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Hiking in Sydney: Scenic World Blue Mountains


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The Three Sisters at Blue Mountain in New South Wales, Australia.

The trails range from easy to hard, but the views are spectacular at Blue Mountain’s Scenic World.

Difficulty: Range from easy to hard
Time: The shortest trail is around an hour, the longest six. If you’re feeling adventurous, you can take all day covering all the trails
Length: 10 minutes to a full day
Conditions: Some paved/wooden paths, others using nature’s rocks

Sydney’s Blue Mountains Scenic World is a tad out of a way but it’s definitely worth the trip up north in New South Wales. There’s a trail for every level from easy to hard, but make sure you keep a map with you or know where you’re going, or you may end up taking a harder trail then expected. The Furber Steps, for example, is much easier going down than it is going up – much, much easier. As friendly as the trails are, some sections of the walkway aren’t wheelchair accessible and it’s recommended to speak to staff before hitting the trails.

There are various starting points that all interconnect with one another, but once you are at the bottom you can either hike your way back up or go take either the railway, skyway, or cableway back up to the top…

For more, visit BreakingMordern here.

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Hiking in Sydney: Manly to Spit Bridge

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One of many lizards along the Spit to Manly Trail.

It’s a mix between bush and trail that connects well-used beaches, but it’s the view and proximity to nature that I particularly enjoyed during the hike from Manly to Spit Bridge.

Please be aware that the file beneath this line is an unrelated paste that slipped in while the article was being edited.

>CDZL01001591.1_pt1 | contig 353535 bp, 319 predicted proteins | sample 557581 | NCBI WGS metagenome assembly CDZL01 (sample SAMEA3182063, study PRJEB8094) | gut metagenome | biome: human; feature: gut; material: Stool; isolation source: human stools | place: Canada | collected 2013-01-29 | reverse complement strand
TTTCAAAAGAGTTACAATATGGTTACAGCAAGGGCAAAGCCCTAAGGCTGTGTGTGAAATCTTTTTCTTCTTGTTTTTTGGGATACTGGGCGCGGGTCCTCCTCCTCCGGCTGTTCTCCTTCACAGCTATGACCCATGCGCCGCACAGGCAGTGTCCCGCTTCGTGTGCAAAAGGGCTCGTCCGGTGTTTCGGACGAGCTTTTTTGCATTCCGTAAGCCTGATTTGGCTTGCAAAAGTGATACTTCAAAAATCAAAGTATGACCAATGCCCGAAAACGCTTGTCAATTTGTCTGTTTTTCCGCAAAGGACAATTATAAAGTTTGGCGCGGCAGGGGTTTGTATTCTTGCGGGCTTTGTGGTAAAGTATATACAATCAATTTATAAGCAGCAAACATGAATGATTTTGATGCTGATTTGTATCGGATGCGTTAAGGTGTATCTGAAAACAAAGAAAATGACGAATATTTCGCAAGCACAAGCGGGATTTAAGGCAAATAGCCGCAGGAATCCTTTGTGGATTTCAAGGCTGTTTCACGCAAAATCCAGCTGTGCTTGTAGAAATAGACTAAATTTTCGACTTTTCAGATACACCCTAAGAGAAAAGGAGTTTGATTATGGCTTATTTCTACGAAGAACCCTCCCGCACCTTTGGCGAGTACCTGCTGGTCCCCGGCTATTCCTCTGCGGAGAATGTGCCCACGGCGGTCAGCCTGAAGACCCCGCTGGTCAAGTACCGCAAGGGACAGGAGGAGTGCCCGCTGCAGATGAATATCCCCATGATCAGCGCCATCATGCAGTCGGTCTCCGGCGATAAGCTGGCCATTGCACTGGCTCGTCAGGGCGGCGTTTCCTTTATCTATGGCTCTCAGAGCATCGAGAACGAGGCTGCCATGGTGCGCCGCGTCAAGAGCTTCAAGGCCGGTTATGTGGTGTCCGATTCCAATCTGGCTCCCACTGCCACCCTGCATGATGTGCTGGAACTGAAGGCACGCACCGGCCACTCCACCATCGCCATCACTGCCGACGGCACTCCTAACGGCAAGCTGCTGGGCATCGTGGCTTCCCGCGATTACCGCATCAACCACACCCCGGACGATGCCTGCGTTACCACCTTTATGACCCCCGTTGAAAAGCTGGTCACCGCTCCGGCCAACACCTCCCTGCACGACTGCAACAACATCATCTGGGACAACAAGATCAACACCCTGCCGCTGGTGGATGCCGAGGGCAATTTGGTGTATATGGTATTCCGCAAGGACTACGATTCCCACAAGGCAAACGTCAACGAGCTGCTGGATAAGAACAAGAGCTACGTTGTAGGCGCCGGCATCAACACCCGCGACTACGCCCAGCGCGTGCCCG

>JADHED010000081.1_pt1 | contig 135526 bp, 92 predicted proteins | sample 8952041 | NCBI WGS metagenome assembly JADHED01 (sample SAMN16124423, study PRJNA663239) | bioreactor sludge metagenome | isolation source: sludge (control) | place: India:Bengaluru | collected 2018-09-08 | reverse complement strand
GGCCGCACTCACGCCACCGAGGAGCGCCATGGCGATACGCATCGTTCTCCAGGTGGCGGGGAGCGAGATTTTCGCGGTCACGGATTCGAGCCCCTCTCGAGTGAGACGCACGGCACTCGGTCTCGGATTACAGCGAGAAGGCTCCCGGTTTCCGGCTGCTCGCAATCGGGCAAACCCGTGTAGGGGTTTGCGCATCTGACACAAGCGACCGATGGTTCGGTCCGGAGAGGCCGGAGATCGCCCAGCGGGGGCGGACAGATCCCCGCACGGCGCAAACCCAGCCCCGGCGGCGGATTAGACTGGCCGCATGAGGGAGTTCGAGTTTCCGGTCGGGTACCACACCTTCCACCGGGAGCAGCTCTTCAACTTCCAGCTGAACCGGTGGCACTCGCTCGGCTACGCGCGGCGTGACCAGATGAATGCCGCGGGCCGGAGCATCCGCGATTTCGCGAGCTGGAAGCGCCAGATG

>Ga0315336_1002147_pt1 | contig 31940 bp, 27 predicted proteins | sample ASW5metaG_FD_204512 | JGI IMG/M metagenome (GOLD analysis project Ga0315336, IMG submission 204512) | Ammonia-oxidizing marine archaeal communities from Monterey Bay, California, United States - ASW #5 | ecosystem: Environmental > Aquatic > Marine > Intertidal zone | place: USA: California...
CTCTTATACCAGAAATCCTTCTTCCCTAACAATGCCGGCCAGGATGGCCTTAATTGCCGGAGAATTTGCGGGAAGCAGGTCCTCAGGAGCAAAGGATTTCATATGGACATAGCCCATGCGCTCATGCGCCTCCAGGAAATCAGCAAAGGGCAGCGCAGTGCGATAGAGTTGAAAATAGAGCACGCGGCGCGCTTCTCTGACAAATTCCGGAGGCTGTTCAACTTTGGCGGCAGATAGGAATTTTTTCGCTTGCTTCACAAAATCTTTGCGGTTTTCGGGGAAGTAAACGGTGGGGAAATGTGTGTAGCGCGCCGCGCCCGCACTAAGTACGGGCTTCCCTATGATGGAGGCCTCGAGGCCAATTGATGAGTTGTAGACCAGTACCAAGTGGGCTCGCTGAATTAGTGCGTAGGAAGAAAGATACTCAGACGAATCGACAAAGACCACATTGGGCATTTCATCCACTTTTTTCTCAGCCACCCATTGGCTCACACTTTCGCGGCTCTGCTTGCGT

Difficulty: Medium
Time: 2 to 4 hours
Distance: 10 kilometres, one way
Conditions: Some shade

After a few stormy nights, a nice walk is always welcome. The Spit Bridge to Manly walk is one of many trails enjoyed by local residents and tourists alike for its views and access to local beaches. The trail is open both ways (obviously) but most people begin at Spit Bridge and head towards Manly as there is more to do once you arrive at Manly, as opposed to Spit where there are many wharfs and boats. There is, however, a chance to hire (rent) a kayak/canoe for a period of time.

From Spit, the trail begins at the northern end of Spit Bridge and heads east to Fisher Bay and around Clontarf Reserve…

For more, visit BreakingModern here.

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Hiking in Sydney: Bondi to Coogee, along the east coast shoreline

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Bondi Icebergs at Sydney’s Bondi Beach. An open concept pool connected to the ocean.

The best way to enjoy a part of Sydney’s gorgeous coastline is to walk along the coast – one such trail begins at Bondi Beach with its well-known white sands and clear water. Though it is known to be a tourist trap for many, if you’re looking for a nice easy walk for a lazy day, this is for you.

Difficulty: Easy
Time: 2 to 3 hours, pending walking speed
Distance: 8 kilometres one way
Conditions: Exposed

Most begin this trip at the southern tip of Bondi Beach near the Baths and Bondi Icebergs, a concept in which a swimming pool in essence borders with the ocean and allows swimmers to enjoy nature’s waters without the elements and undercurrents of Mother Nature. It’s also something I’m in awe of, along with the deliciousness of Tim Tams, of which I’ve eaten far, far, far too many.

The easy trail winds its way from Bondi towards past Mackenies Bay towards Bronte. During portions of the year, there are usually art displays that line the pathway…

For more, visit BreakingModern here.